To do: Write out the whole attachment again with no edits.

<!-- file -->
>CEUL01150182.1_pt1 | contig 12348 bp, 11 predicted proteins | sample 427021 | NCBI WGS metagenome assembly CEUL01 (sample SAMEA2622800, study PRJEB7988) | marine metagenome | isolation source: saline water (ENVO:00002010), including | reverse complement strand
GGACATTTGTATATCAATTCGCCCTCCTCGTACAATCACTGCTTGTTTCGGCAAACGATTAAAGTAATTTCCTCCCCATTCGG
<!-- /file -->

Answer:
>CEUL01150182.1_pt1 | contig 12348 bp, 11 predicted proteins | sample 427021 | NCBI WGS metagenome assembly CEUL01 (sample SAMEA2622800, study PRJEB7988) | marine metagenome | isolation source: saline water (ENVO:00002010), including | reverse complement strand
GGACATTTGTATATCAATTCGCCCTCCTCGTACAATCACTGCTTGTTTCGGCAAACGATTAAAGTAATTTCCTCCCCATTCGG